PTSD Treatment in Seattle, WA
Holistic treatment for whole-brain wellness
Trauma Treatment in Seattle, WA
My approach is unique and has been proven successful for many of whom have had no success with traditional medical treatments.
Trauma comes in many forms, but all are problematic for the nervous system. Big “T” traumatic events (such as physiologic traumas, the death of a loved one, abuse, combat, natural disasters, etc.) or little “t” traumatic events that are personally traumatic (such as the loss of a pet or a significant relationship) can push our nervous systems into survival mode.
Any type of trauma that pushes us into survival mode (our fight, flight, or freeze response) can ingrain this danger-mode as our baseline way of functioning. The trauma response is simply a learned pattern of connections that has been reinforced and strengthened because the body did not feel safe.
The good news is that we can unlearn this danger-mode and practice and strengthen our safety-mode with neurofeedback.
Meet Dr. Wendling
I help people train their brains to self-regulate in ways that are meant to support health and happiness. My mission is to help my patients adapt to the stressors of our modern society and heal from trauma.
I create programs that are specific to each individual person by combining the latest research in neurology and psychology with your health history, lab data, and symptoms that you are experiencing.
The outcome of treatment is strength and resilience to handle life’s stressors as well as being happier and healthier.
Individuals who have experienced or witnessed a traumatic event such as a serious accident, natural disaster, war/combat, death, violence, or serious injury can develop trauma and/or PTSD. Every year, approximately 3.5 percent of U.S. adults are affected by PTSD. One in eleven people will be diagnosed in their lifetime and women are twice as likely as men to experience it.
Trauma treatment Seattle, WA can be useful for people all ages, ethnicities, nationalities, and cultures. Generally, people that experience trauma-like symptoms have disturbing, intense physical reactions and feelings related to their experience. These symptoms can last long after the traumatic event has passed. Reliving the event through flashbacks or nightmares is quite common. Sadness, anger, or fear are often felt as well as the feeling of being detached from other people around them. Strong, negative reactions to loud noises or even human touch can occasionally occur.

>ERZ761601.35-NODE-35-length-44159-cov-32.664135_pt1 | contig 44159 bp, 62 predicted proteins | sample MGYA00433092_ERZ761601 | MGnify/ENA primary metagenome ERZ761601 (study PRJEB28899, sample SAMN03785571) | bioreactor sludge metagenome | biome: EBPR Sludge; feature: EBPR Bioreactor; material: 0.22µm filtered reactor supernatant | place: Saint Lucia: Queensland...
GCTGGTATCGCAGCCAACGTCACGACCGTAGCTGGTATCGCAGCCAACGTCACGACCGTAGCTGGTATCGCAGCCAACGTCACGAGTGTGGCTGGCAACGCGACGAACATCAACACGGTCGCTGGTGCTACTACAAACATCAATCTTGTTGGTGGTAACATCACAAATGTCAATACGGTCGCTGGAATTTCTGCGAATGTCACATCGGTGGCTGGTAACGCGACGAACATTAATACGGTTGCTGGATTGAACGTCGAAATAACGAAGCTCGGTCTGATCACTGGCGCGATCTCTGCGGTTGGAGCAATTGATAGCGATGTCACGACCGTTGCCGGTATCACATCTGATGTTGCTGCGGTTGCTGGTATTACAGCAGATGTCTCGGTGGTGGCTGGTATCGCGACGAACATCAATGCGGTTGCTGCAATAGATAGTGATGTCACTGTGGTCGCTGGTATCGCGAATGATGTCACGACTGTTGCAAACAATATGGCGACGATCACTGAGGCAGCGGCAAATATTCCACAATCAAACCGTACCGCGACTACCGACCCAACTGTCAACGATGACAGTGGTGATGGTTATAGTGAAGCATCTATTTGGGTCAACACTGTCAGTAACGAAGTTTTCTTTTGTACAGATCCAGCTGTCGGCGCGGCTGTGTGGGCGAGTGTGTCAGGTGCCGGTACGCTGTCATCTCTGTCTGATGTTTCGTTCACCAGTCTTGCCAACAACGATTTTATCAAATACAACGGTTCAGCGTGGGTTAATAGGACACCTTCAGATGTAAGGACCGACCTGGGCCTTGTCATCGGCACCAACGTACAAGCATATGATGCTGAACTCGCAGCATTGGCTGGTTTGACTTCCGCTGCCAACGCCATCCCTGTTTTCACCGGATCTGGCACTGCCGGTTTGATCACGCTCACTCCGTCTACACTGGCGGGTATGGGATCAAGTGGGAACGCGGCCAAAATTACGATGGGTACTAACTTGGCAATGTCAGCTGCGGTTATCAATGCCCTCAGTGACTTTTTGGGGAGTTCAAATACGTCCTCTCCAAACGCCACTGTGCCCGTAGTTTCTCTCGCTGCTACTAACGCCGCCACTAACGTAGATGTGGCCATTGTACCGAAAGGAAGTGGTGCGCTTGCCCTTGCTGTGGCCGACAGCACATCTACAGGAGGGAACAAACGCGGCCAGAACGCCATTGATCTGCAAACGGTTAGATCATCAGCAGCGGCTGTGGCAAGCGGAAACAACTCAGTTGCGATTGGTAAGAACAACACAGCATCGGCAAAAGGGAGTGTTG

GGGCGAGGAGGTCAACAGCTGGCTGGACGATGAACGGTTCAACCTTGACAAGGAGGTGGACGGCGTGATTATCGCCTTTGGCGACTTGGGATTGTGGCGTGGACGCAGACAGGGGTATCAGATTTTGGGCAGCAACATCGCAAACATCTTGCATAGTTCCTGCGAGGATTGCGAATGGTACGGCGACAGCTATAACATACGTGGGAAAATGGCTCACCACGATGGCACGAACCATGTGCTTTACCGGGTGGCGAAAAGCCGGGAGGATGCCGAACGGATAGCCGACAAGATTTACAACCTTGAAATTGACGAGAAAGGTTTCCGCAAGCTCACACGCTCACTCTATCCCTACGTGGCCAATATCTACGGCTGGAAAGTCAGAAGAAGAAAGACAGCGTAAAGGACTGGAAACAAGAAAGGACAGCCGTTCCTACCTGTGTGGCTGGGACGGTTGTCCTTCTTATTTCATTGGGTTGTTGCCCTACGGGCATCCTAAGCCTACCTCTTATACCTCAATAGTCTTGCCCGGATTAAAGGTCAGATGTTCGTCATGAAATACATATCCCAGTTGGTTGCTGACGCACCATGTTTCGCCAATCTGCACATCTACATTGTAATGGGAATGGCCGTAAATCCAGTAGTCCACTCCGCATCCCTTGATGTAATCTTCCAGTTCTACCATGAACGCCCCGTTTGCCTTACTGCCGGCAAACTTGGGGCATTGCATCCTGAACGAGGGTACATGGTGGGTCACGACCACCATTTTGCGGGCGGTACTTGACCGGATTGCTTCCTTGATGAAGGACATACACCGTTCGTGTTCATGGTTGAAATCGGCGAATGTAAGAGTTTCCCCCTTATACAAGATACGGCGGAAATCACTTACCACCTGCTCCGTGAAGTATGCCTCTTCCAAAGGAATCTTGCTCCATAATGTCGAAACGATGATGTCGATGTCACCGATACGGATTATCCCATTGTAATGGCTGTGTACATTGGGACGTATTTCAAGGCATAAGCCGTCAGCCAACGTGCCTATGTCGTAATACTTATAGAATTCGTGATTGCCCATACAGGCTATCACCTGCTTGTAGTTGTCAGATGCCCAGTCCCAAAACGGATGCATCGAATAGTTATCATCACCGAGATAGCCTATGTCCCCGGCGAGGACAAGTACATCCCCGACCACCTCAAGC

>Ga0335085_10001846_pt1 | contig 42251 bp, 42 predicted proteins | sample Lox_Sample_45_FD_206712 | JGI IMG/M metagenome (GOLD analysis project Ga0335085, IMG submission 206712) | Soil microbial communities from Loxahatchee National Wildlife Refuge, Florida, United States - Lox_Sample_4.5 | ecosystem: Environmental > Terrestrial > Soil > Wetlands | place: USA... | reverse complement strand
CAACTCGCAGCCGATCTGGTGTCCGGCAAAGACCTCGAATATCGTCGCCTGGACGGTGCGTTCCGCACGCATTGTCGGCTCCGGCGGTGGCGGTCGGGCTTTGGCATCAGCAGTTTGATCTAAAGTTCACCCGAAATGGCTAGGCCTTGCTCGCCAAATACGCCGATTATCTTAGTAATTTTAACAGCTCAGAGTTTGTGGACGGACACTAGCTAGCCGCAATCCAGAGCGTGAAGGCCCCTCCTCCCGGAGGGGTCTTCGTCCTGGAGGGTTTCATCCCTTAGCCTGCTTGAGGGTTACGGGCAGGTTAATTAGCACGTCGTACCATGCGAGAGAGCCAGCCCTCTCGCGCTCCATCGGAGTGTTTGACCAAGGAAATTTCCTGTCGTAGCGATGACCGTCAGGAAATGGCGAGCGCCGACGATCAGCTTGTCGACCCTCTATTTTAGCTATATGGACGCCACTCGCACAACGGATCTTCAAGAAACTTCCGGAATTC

What is a Trauma Reaction?
Trauma responses are simply learned patterns of connections in your brain that has been reinforced and strengthened, because they helped you to survive at one point.
Your brain is always forming connections. Like tiny information highways, these connections are how your brain cells, or neurons, communicate with each other. Connections are formed by learning a new skill or new information – and connections are reinforced and strengthened every time that new skill is practiced.
When your body experiences any kind of physical or emotional stressor – like trauma, mental or emotional stress, illness, inflammation, sleep issues, etc. – the stress response is triggered in your brain.
Also known as the fight, flight, or freeze response, the stress response sets off a whole host of biochemical processes in your brain and body. These changes help you successfully deal with the stressor and get past the “danger.”
It’s important to remember that this is a completely automatic biological response that you have no control over. In fact, it’s a basic and necessary survival mechanism that all animals share, and it keeps us alive.
Normally, the stressor passes and those biochemical processes return to baseline. However, when stressors become very intense, as in trauma, or chronic, they don’t have a chance to return to baseline. Instead, as your body continues to respond to the stressor, your brain is “learning” and a maladaptive neural connection is created.
The more the cycle continues, the more that connection is strengthened. The result is a faster and more efficient fight, flight, or freeze response. So what started out as a highly effective and necessary survival mechanism gets “pruned” into an uncomfortable, even harmful, pattern that’s often labeled as an anxiety disorder or PTSD.
So trauma reactions, PTSD, or even anxiety, at the core, are learned patterns that have been created in your brain over time to help you survive.
Fortunately, this pattern can also be un-learned.
How We Help
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“I had an incredible experience with Jessica. I was really excited about neurofeedback therapy, but also a little nervous since it was so new to me. She made me feel safe, seen, and welcome – and did a great job educating me on the process. The treatment in itself has been truly life changing in a multitude of ways. I’m very grateful I made the decision to seek treatment from Jessica.”